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Idiopathic Pulmonary Fibrosis

Idiopathic Pulmonary Fibrosis

What is idiopathic pulmonary fibrosis? — Idiopathic pulmonary fibrosis (also called "IPF") is a lung disease that makes it hard to breathe. It damages the air sacs in your lungs that send oxygen to the blood. This damage causes the lungs to be stiff. It also makes it hard for oxygen to reach the blood. This makes people with IPF cough and get short of breath.
People who get IPF are usually older than 50. It is a very serious illness that cannot be cured and gets worse over time. In some people, IPF can stay stable for several years before getting worse, or get worse gradually. But in others it gets worse more quickly.
Why did I get idiopathic pulmonary fibrosis? — Doctors do not know exactly how IPF starts. The risk of IPF is greater for people who:
Smoke or used to smoke
Have breathed in a lot of toxic chemicals or pollution
Have breathed in certain types of dust at work, over a long time
Have family members with pulmonary fibrosis
What are the symptoms of idiopathic pulmonary fibrosis? — IPF can start very slowly, so it might not cause any symptoms at first. When it does, symptoms can include:
Shortness of breath during exercise or other physical activity
Dry cough
Are there tests for idiopathic pulmonary fibrosis? — Yes. Doctors can do:
Blood tests to make sure you don't have a different type of lung disease – There is no blood test for IPF.
Breathing tests to see how well your lungs are working – Breathing tests can show if your shortness of breath is caused by IPF or another disease such as emphysema.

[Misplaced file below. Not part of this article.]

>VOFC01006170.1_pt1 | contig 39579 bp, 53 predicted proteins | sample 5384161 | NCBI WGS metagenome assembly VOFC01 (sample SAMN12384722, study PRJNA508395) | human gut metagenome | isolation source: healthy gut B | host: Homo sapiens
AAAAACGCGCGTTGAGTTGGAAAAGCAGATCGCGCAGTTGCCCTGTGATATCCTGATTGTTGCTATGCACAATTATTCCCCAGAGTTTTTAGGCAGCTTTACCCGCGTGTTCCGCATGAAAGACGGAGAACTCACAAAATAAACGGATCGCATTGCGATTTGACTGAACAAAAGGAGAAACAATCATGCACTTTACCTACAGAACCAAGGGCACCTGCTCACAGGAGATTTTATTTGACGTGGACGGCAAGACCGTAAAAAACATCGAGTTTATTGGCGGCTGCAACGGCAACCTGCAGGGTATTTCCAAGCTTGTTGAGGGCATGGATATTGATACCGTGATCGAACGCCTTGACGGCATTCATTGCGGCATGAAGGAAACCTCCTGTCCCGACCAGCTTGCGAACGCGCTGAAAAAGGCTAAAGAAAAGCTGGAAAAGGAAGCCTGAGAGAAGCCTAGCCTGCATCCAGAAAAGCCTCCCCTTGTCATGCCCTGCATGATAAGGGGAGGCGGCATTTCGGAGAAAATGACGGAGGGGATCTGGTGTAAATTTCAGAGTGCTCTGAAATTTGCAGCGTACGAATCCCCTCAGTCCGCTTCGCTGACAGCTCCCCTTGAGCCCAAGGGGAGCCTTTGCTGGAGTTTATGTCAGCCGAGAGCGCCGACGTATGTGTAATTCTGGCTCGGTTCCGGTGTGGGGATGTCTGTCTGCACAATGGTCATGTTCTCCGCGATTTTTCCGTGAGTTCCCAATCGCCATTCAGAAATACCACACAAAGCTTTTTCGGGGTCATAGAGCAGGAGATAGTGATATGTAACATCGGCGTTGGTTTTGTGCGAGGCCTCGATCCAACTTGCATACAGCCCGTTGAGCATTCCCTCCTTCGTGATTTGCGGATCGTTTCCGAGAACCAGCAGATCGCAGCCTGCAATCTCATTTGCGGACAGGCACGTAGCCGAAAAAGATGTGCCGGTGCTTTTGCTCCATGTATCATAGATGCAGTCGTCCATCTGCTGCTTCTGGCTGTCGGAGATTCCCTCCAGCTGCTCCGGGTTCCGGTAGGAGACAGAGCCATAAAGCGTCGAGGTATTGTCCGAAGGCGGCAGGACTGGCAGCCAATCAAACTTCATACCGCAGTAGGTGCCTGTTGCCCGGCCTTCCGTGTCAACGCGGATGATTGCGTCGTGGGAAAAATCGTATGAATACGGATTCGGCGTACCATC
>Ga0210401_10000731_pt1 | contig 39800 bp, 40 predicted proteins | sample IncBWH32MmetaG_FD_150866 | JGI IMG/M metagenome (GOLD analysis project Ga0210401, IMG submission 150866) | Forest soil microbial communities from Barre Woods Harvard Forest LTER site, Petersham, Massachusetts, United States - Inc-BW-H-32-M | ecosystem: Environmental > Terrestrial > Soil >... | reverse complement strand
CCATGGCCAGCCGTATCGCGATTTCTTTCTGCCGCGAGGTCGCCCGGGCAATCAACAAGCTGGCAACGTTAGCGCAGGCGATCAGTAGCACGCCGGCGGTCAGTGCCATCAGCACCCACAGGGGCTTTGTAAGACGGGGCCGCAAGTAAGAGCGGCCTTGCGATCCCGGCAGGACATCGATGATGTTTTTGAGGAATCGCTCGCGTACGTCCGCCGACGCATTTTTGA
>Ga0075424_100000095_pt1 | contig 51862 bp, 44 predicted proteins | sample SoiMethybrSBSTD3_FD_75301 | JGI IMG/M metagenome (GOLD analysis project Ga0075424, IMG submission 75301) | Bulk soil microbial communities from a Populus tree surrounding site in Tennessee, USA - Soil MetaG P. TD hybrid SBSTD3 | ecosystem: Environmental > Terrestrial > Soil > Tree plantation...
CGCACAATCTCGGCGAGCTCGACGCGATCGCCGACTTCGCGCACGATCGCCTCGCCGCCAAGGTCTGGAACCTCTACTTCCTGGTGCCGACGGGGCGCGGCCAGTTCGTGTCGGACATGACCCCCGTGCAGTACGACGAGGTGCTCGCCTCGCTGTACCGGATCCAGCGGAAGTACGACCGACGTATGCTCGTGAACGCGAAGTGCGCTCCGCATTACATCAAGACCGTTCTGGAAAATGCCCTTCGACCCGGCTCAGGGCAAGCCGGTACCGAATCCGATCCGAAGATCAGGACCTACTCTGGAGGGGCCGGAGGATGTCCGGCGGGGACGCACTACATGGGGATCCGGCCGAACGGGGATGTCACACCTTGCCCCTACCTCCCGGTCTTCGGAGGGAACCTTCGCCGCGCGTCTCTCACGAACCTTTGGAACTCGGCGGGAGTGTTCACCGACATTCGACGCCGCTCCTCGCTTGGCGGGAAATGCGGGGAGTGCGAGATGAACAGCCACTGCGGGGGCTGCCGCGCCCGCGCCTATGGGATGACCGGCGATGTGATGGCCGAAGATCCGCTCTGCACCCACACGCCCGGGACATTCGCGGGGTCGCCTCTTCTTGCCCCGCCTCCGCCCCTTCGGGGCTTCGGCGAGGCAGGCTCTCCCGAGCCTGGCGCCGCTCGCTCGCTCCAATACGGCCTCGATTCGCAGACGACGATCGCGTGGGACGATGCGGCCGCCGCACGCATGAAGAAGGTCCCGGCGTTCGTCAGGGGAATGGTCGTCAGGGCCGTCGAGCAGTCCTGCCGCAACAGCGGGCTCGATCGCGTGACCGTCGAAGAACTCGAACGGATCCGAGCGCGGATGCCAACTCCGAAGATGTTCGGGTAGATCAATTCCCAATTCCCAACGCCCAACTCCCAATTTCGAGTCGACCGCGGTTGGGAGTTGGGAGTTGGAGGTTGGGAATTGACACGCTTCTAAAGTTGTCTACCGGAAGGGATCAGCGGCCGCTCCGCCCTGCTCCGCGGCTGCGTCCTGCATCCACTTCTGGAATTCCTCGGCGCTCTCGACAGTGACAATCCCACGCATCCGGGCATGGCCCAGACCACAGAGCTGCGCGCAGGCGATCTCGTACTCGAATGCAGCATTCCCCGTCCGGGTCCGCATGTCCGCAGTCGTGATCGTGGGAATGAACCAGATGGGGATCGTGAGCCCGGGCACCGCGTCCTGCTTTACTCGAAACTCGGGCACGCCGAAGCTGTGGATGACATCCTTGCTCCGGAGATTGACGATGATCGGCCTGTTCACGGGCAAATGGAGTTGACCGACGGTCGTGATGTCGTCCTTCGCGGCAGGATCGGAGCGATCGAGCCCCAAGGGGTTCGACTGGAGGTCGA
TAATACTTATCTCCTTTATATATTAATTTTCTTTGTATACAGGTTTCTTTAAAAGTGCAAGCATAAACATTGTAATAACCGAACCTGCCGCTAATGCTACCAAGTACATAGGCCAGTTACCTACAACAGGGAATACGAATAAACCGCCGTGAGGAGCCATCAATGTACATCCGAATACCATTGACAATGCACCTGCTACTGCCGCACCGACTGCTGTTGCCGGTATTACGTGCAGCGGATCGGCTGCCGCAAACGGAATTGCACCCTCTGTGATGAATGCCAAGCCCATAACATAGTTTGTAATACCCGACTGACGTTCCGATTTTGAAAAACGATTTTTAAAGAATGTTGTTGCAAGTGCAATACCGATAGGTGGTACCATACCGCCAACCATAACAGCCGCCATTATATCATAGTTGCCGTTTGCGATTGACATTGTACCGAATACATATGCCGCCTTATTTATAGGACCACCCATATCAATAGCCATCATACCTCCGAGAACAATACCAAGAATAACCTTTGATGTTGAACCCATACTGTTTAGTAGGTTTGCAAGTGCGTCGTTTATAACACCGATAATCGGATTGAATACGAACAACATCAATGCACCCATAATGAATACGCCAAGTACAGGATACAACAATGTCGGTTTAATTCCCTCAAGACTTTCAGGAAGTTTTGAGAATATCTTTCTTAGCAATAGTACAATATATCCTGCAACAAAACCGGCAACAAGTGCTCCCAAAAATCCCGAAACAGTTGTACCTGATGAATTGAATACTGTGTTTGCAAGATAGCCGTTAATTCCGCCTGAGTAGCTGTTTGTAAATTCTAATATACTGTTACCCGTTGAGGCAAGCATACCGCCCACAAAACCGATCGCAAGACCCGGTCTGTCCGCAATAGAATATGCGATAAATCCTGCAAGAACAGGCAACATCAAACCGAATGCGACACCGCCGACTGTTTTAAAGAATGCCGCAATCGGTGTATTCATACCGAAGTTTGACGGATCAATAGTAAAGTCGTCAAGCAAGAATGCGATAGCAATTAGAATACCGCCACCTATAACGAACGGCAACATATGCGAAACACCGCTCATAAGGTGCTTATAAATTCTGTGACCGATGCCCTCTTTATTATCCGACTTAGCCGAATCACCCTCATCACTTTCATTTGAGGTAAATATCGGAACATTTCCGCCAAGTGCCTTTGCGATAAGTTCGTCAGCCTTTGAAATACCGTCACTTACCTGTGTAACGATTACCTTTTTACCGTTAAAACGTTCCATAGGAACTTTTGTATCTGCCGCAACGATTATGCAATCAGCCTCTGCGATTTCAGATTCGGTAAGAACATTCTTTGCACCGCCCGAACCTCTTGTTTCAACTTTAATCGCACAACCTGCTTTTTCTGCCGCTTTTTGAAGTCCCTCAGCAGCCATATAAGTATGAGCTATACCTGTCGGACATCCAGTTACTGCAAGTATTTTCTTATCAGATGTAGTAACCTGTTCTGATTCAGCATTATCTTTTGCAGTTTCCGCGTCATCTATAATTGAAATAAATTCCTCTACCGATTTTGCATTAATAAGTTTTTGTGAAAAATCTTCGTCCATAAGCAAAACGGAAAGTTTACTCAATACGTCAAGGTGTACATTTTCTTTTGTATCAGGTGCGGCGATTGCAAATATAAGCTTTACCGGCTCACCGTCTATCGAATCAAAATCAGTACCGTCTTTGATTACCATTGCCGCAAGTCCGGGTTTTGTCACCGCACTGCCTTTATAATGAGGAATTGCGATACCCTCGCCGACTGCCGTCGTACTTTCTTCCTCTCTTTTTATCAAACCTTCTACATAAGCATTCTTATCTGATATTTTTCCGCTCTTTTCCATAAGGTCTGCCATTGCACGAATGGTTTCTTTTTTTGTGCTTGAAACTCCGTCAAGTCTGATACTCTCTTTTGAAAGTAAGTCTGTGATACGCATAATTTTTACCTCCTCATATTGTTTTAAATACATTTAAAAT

An imaging test called a "CT scan" – This test uses a special X-ray to create pictures of the inside of the body. It can show lung damage caused by IPF.
If the doctor is not sure you have IPF after the CT scan, he or she might do a lung biopsy. In this test, a doctor does surgery to take a small sample of tissue from your lung. Another doctor looks at the sample under a microscope for signs of IPF.
How is idiopathic pulmonary fibrosis treated? — There is no treatment to cure IPF. It usually gets worse slowly. But doctors can treat some of the symptoms. These treatments can include:
Quitting smoking – If you smoke cigarettes, the most important thing you can do is stop smoking.
Flu and pneumonia vaccines – You should get the flu shot every fall and the pneumonia vaccine at least once. Infections like the flu and pneumonia can hurt your lungs. It's important to try to prevent them.
Oxygen – As IPF gets worse, some people need to breathe oxygen from a tank they carry with them.
Pulmonary rehab – In pulmonary rehab, people learn exercises and ways to breathe that can help with IPF symptoms.
Medicine – Two medicines, nintedanib (brand name: Ofev) and pirfenidone (brand name: Esbriet), have been shown to slow lung damage. But they do not cure IPF.
Clinical trials – If you are interested, you can join a research study of new medicines that might help people with IPF.
Treatment for acid reflux – Acid reflux is when the acid that is normally in your stomach backs up into your esophagus. The esophagus is the tube that carries food from your mouth to your stomach. People who have acid reflux might need medicine to stop the acid reflux from making IPF worse.
Lung transplant – This is surgery to replace 1 or both diseased lungs with healthy lungs. It is done only if a person with IPF meets certain conditions.
IPF sometimes gets worse very quickly, over a few days to weeks. If this happens, you should tell your doctor. Doctors can try to treat it with antibiotics and steroid medicines. (These are not the same as the steroids some athletes take illegally.)
All topics are updated as new evidence becomes available and our peer review process is complete.
This topic retrieved from UpToDate on: Mar 30, 2020.
Topic 83031 Version 8.0
Release: 28.2.2 - C28.105
© 2020 UpToDate, Inc. and/or its affiliates. All rights reserved.

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